Super Telephoto Lens

Review by Fernando Santos

When I first heard about this Canon lens, I wished it had been an f/4–f/5.6, because there was no way I was going to pay that much for an F4.5–F7.1 lens; however, I decided to try this RF100-500mm F4.5-7.1 L IS USM anyway. I’m glad that I did, because this lens is something to be experienced. 

Let’s start with the basics. The Canon RF100–500mm F4.5–7.1 L IS USM is an L series lens, meaning it’s dust and weather resistant, built to Canon’s highest standards. It feels solid and, at approximately 3 lbs.(1365g), it also feels heavy if you have to handhold it an entire day. Add the ring-type tripod mount, and that’s another 0.3 lbs. (160g). Size and weight wise, it’s just a little heavier, a little longer, and a little wider than the Canon EF70–200mm F2.8 L IS lens. Also, this new lens zooms externally, meaning it gets longer as you zoom in. 

Filter size diameter is 77mm, which is probably common with many other lenses you have, and that’s convenient because you can use existing filters and lens caps. You’ll find the typical RF control ring near the camera body, the electronic focusing ring next and, before the large zoom ring, there’s a zoom friction ring that controls zooming tightness. 

One thing that will surprise you is how great the IS (Image Stabilization) on this lens works together with your Canon EOS R3/R5/R6 IBIS (in-body image stabilization). Picture this: You’ll be able to handhold a shot at 500mm (or even at 1000mm if you’re using the Canon RF2x extender) and still get a sharp shot of the full moon. As expected, you have three different stabilization modes that you can turn off if not needed. 

This is a great lens for wildlife, for sports, and whenever you need a long reach and fast focus. It’s also a great lens for landscapes when you want to isolate a particular area that’s far away. You’ll be surprised by how close it can focus: at 100mm, your minimum focusing distance is 2.95′ (0.9m), at 300 mm it’s 3.28′ (1m), and at 500mm it’s still just 3.94′ (1.2m). Even though that doesn’t make it a macro lens, you can get really nice closeups with it.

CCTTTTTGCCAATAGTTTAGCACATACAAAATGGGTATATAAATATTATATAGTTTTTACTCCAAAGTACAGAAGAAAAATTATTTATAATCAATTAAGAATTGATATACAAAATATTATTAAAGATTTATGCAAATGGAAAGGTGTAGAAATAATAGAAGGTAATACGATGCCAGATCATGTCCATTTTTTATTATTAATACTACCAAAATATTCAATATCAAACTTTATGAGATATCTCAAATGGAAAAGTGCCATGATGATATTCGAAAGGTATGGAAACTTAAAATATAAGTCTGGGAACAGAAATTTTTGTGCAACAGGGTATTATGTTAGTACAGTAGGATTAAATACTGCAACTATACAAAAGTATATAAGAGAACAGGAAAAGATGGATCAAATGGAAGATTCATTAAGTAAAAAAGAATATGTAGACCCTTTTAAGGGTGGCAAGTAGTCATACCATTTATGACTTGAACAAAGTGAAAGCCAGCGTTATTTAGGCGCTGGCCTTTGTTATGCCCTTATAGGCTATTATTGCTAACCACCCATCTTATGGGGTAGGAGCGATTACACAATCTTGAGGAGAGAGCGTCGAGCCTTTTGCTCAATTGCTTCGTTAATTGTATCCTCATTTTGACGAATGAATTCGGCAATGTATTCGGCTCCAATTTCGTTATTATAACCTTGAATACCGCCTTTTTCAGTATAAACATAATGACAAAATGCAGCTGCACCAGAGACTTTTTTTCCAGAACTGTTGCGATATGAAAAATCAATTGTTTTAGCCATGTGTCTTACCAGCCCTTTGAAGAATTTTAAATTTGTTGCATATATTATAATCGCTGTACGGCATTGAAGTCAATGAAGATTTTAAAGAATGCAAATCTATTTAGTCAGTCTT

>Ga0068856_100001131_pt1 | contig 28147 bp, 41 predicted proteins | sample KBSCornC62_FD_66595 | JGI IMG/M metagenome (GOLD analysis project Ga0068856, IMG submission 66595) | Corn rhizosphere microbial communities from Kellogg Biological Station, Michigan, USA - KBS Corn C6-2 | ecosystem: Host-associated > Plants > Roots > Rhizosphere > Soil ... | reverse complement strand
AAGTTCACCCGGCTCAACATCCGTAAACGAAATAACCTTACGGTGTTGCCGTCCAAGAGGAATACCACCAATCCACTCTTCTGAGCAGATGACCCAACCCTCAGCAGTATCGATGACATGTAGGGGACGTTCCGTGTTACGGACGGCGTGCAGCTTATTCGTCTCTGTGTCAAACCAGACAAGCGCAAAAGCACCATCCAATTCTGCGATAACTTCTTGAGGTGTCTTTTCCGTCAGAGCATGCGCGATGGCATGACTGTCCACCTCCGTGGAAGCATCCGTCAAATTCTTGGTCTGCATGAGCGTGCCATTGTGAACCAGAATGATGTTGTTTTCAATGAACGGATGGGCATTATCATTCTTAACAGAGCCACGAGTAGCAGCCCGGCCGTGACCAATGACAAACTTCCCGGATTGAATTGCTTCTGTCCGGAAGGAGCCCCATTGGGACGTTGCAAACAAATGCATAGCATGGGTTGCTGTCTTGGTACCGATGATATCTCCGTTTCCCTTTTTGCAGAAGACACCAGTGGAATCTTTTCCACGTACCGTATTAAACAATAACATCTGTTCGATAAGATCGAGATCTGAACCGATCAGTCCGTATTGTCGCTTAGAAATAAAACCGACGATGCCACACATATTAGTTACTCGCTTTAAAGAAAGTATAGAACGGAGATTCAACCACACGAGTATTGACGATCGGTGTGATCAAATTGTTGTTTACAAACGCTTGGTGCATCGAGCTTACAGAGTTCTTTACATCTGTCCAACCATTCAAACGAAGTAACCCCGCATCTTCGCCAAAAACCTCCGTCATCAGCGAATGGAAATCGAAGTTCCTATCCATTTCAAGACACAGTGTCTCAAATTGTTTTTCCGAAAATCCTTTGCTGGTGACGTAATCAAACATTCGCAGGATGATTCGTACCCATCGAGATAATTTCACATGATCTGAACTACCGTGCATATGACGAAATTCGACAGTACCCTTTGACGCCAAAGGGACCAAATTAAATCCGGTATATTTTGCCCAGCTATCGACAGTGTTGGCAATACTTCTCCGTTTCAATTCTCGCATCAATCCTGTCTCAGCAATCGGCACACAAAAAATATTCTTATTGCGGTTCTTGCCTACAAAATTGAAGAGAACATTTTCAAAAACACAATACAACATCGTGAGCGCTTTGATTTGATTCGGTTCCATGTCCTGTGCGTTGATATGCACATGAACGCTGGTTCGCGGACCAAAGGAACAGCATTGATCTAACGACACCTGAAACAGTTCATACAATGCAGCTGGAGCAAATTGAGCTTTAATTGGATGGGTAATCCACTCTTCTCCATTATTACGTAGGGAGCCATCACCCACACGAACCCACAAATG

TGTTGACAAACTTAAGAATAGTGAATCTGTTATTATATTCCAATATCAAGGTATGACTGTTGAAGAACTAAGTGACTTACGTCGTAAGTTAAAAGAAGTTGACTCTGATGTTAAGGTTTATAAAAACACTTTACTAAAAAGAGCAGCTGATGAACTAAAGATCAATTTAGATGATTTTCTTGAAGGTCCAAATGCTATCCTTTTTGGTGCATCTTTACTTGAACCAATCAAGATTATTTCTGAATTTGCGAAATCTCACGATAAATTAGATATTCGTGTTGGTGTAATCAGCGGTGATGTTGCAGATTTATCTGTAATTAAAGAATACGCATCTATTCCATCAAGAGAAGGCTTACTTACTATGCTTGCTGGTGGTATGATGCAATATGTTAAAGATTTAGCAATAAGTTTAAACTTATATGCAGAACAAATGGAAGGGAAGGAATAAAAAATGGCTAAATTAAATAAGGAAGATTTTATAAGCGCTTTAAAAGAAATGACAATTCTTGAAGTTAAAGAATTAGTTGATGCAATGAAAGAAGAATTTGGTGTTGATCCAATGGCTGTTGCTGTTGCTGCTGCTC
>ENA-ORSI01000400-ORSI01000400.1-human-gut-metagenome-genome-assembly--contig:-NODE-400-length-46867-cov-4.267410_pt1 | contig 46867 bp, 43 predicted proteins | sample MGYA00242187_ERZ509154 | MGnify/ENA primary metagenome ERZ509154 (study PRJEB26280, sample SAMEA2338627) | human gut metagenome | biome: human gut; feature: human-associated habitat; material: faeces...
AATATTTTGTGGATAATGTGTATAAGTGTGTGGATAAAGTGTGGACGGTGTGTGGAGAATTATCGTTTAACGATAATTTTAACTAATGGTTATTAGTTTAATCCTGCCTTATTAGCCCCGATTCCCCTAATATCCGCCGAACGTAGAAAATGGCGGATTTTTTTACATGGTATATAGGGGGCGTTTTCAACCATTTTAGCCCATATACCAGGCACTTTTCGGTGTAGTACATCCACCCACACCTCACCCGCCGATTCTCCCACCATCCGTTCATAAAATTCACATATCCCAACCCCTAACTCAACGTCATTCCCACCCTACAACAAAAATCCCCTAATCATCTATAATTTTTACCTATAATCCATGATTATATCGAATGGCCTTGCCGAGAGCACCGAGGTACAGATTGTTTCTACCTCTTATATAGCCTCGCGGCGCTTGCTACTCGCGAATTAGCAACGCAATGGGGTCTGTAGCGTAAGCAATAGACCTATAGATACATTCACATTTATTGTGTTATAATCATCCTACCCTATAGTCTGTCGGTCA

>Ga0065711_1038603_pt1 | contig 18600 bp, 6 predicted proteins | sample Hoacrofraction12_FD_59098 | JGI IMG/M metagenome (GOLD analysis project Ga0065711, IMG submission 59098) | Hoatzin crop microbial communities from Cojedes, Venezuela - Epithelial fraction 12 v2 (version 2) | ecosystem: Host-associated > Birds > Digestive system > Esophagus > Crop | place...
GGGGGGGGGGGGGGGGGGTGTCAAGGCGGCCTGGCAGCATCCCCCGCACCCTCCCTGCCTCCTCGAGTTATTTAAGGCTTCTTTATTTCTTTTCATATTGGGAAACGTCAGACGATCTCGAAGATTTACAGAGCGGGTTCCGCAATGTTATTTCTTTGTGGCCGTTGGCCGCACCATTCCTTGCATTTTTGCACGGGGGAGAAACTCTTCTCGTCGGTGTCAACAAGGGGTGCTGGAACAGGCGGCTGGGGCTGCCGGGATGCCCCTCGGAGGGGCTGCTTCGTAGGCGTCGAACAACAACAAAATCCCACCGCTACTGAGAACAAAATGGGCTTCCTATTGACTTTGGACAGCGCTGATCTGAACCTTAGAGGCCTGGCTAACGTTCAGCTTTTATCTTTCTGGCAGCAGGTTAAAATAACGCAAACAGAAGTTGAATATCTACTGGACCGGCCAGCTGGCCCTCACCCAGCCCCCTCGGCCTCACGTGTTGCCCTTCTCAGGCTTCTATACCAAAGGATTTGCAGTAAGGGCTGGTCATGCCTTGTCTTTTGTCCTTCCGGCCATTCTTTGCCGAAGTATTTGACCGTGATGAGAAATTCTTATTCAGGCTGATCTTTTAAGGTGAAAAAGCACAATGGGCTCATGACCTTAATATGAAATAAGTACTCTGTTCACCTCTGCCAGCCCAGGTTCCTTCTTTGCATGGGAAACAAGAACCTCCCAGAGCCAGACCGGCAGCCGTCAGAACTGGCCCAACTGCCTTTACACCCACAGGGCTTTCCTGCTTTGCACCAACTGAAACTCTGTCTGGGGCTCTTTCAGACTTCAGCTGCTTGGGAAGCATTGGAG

If you’re curious about how the minimum aperture varies with focal distance, let me help you with that. For 100, 135, 200, 300, 400, and 500mm, the minimum aperture values you can use are, respectively, f/4.5, f/4.5, f/5.0, f/5.6, f/6.3, and f/7.1. 

But not everything is perfect: If you’re considering adding the Canon RF1.4x or the RF2x extender to increase the lens focal range, you must know that those will only work from 300mm upward. To attach the extender, you’ll first need to zoom out the lens to 300mm or more, then attach the extender to the lens, and finally attach it to your camera. With the extender mounted, you won’t be able to collapse the lens shorter than 300mm. I tested with the Canon RF2x, and the combination works great. You end up with the equivalent of a 600–1000mm F11–14 (or a 420–700mm F8–10 if using the Canon RF1.4x). Images are still super sharp and the IS still works amazingly well.

One thing that has scared many people is that the internal lens elements don’t lock when the camera/lens is off. They hear a rattling sound, then they look at the lens, see an element bouncing inside the lens, and believe that something is broken. It is normal; don’t freak out! 

The lens comes with a nice soft case (not a pouch) as well as a lens hood that has a sliding side window that gives you access to a circular polarizer in case you’re using one. 

If you’re not sure that the Canon RF100-500mm F4.5-7.1 L IS USM is the lens for you, I suggest you rent it and give it a try. But be warned: after you try it, you’ll probably want to buy one! ■